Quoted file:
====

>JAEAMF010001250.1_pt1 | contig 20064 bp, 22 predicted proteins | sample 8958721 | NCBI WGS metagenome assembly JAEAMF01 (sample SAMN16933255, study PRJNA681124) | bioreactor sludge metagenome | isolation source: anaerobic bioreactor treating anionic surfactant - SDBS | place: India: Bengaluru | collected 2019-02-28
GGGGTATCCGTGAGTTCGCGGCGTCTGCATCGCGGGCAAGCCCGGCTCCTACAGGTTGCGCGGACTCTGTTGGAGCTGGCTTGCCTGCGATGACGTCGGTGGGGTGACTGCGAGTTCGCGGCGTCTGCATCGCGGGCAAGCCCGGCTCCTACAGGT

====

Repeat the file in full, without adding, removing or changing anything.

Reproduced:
>JAEAMF010001250.1_pt1 | contig 20064 bp, 22 predicted proteins | sample 8958721 | NCBI WGS metagenome assembly JAEAMF01 (sample SAMN16933255, study PRJNA681124) | bioreactor sludge metagenome | isolation source: anaerobic bioreactor treating anionic surfactant - SDBS | place: India: Bengaluru | collected 2019-02-28
GGGGTATCCGTGAGTTCGCGGCGTCTGCATCGCGGGCAAGCCCGGCTCCTACAGGTTGCGCGGACTCTGTTGGAGCTGGCTTGCCTGCGATGACGTCGGTGGGGTGACTGCGAGTTCGCGGCGTCTGCATCGCGGGCAAGCCCGGCTCCTACAGGT